Pain management

TMB Sets Rules on Acute-Pain Scrip Limit, Opioid CME - 07/31/2020

Texas’ pain management requirements underwent several important changes by law in the past year. Now, the Texas Medical Board has issued rules clarifying what prescribers must do to comply with those laws.

“The future” of pain treatment? - 08/15/2019

Some physicians, depending on the situation, are avoiding opioids to every reasonable degree, doing their part to keep patients off the drugs that killed more than 42,000 people in the United States in 2016. Fort Worth anesthesiologist Aaron Shiraz, MD, and his group, Trinity Medical Associates, are taking it to a rarely seen extreme.

You Write Scripts? You Better Sign Up With the PMP - 06/19/2019

If you don't yet have a user account set up with the state's prescription monitoring program (PMP), known as PMP Aware, now is a good time to get it done.

TMA Weighs In on Opioid-Antagonist Prescriptions - 02/11/2019

The Texas Medical Association continues to track key regulatory changes that could affect your practice, and recently submitted comments on the Texas Medical Board’s proposed rule for the use of opioid antagonists.

Questions Abound - 01/10/2018

The Texas Medical Board's new rules on inspecting clinics for failure to register as pain management clinics have provisions of potential concern for doctors.

Pharmacogenetics in Physician Practice - 09/01/2016

Chronic pain is a significant problem in the United States as more than 100 million Americans suffer from chronic pain. Opioid medications have been used to help those who suffer. Although these medications can give patients pain relief, increase their function, and improve their quality of life, their use can be risky and life-threatening. Opioid use has led to epidemic levels of unintentional overdoses in the United States.

Pain Rules Are a Pain for Doctors - 08/02/2016

While the Texas Medical Board's revised rules governing chronic pain treatment, which took effect Aug. 4, 2015, aim to thwart the proliferation of pill mills, some doctors say adhering to the rules is frustrating, onerous, and time-consuming.

A True Antidote - 07/26/2016

A new law allows physicians to prescribe an opioid antagonist to a person in danger of an opioid-related overdose or to anyone who can help the opioid user. The language essentially allows physicians to empower the user, the user's family and friends, or someone else to administer the naloxone where an overdose occurs.

Texas Medicine Inbox: November 2015 - 05/13/2016

Inbox — November 2015 I am an obstetrician-gynecologist in Houston. I read with interest the article on Texas Medical Board (TMB) rules for pain management treatment in the September issue. (See "Regs and Pains," September 2015 Texas Medicine, pages 51-55) The rules include documentation of a history and physical, test results, consultations, treatment plan, and informed consent, including risks and benefits, treatment given, medication, instructions and agreements, and follow-up.   Granted, in chart reviews for hospital peer review committees, I often come across charts with a history and physical without age, sex, last menstrual period, past history, or any physical exam beyond a cervix check. Obviously, those charts show grossly inadequate documentation. Similarly, the criteria listed in these new TMB rules list only basic, standard documentation.   The information listed in the board rules should be present on all medical records. Imagine a cardiac patient's chart without docume...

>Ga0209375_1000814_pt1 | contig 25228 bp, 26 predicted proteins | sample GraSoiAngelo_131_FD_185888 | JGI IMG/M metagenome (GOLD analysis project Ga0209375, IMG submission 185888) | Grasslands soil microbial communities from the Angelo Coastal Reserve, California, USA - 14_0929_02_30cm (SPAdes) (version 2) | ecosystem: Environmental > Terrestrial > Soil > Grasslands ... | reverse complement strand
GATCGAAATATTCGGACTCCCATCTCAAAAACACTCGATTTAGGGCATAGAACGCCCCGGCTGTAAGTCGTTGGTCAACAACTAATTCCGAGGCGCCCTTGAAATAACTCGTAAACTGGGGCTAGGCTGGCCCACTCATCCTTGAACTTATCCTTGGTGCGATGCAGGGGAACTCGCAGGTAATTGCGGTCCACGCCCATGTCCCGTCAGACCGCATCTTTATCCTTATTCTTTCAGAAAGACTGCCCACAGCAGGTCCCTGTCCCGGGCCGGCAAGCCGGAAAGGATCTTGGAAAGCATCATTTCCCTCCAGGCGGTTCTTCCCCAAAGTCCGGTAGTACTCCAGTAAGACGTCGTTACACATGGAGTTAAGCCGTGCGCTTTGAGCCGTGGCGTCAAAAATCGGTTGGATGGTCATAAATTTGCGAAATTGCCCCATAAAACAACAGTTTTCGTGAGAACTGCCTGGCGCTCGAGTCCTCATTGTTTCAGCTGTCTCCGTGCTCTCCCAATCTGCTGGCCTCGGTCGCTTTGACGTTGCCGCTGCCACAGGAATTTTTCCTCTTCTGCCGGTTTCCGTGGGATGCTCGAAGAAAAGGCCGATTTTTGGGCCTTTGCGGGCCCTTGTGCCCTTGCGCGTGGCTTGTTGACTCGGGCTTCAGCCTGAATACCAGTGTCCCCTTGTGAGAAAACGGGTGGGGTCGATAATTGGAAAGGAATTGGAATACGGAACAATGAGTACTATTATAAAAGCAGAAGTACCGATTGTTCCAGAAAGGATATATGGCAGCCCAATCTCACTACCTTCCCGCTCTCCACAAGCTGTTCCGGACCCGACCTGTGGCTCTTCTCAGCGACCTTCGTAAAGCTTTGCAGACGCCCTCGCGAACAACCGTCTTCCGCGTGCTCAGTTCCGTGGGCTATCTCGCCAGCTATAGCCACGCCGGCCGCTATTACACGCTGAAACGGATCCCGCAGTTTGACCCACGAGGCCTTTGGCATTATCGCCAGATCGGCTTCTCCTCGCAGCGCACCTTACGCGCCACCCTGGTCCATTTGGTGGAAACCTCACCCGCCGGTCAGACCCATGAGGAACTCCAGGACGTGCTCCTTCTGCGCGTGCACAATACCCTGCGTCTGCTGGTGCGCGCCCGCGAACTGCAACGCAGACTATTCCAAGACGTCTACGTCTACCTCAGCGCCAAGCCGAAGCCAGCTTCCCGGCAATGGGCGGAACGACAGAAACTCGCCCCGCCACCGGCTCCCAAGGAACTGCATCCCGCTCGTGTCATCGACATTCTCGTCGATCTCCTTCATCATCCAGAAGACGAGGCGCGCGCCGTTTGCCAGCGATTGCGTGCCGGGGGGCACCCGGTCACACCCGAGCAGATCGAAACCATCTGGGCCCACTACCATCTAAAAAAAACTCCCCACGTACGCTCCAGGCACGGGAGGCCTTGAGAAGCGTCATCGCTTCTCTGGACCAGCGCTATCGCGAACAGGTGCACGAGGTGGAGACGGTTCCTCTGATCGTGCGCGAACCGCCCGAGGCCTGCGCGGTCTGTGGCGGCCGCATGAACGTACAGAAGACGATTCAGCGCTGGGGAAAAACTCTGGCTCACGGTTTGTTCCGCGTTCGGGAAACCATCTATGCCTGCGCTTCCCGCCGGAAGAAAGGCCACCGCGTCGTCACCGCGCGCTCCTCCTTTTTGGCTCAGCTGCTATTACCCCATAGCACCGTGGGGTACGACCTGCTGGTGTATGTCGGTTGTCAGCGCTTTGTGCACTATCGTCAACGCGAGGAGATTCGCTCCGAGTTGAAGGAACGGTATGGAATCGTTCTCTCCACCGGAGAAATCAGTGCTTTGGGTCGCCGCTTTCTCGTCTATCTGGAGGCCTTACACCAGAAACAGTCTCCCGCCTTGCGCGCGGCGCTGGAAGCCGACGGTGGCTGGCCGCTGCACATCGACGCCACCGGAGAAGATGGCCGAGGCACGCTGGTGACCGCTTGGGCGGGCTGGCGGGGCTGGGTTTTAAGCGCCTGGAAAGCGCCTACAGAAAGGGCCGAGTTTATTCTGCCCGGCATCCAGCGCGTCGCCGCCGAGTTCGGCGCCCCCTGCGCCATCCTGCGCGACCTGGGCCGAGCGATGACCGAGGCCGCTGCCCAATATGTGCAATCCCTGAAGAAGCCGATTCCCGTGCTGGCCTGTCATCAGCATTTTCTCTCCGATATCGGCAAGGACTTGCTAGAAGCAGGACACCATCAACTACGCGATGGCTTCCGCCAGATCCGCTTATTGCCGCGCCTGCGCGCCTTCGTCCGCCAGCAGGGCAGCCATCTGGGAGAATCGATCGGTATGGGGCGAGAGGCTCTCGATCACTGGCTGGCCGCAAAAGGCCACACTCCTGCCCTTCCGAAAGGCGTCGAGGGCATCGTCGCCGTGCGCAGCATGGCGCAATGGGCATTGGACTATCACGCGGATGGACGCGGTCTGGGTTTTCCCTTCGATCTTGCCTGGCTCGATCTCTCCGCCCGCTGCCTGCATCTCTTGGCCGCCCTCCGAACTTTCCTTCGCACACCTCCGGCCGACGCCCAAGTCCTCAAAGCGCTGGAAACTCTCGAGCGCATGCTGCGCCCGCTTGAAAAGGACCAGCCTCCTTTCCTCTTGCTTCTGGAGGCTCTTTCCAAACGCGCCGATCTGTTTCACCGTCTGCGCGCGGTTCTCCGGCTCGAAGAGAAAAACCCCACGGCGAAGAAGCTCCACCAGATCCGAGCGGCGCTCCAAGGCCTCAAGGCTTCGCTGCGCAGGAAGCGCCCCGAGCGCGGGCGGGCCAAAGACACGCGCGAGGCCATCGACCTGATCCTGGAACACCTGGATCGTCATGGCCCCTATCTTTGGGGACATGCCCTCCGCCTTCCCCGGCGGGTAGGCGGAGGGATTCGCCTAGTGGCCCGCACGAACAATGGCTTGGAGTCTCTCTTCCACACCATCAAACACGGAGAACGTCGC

Texas Medicine Inbox: March 2016 - 05/13/2016

Texas Medicine's January 2016 article "Pain Rules Are a Pain for Doctors" makes several exaggerated claims regarding the difficulty and triviality of vigilance in opiate prescribing. As the October 2015 Texas Medicine article "A True Antidote" notes, prescription opiates caused 16,235 deaths in the United States in 2013. Opiates are dangerous medications; we physicians have a responsibility to minimize the risks of opiate overdose and diversion. The January article implies using the state's prescription drug monitoring program, Prescription Access in Texas (PAT), is onerous. On the contrary, if used regularly in one's opiate prescribing workflow, it becomes simple routine and no more difficult than checking lab work. Prescribing thyroid replacement includes routine monitoring. Prescribing antihypertensive drugs includes routine monitoring. Prescribing opiates also should include routine monitoring. Consider it a "background check" of a patient before prescribing a dangerous medication...

Feeling the Pain - 05/13/2016

On Oct. 6, hydrocodone combination products became a Schedule II drug. Some physicians oppose the change on the grounds it will disrupt care for patients in severe or chronic pain. Other doctors say the change will curb prescription drug abuse and help combat fatal overdoses.

Closed Formulary, Part Two - 05/13/2016

Legislation to reduce overuse of pain medications and other addictive and expensive drugs within the workers' compensation program appears to be achieving that goal through stepped implementation of a closed formulary. With phase two of the process set to take effect this September, leaders at the Texas Medical Association and the Texas Department of Insurance Division of Workers' Compensation say physicians should prepare now for what could be the more challenging part of the transition. Under the closed formulary, mandated by the legislature in 2005, physicians must obtain preauthorization from workers' compensation insurance carriers before prescribing roughly 90 different medications. The so-called "N drugs" not in the formulary include mostly opioids, analgesics, muscle relaxants, and antidepressants. Until now, the preapproval process applied only to patients injured on or after Sept. 1, 2011. Starting on Sept. 1 this year, physicians also must obtain N-drug preauthorization for ...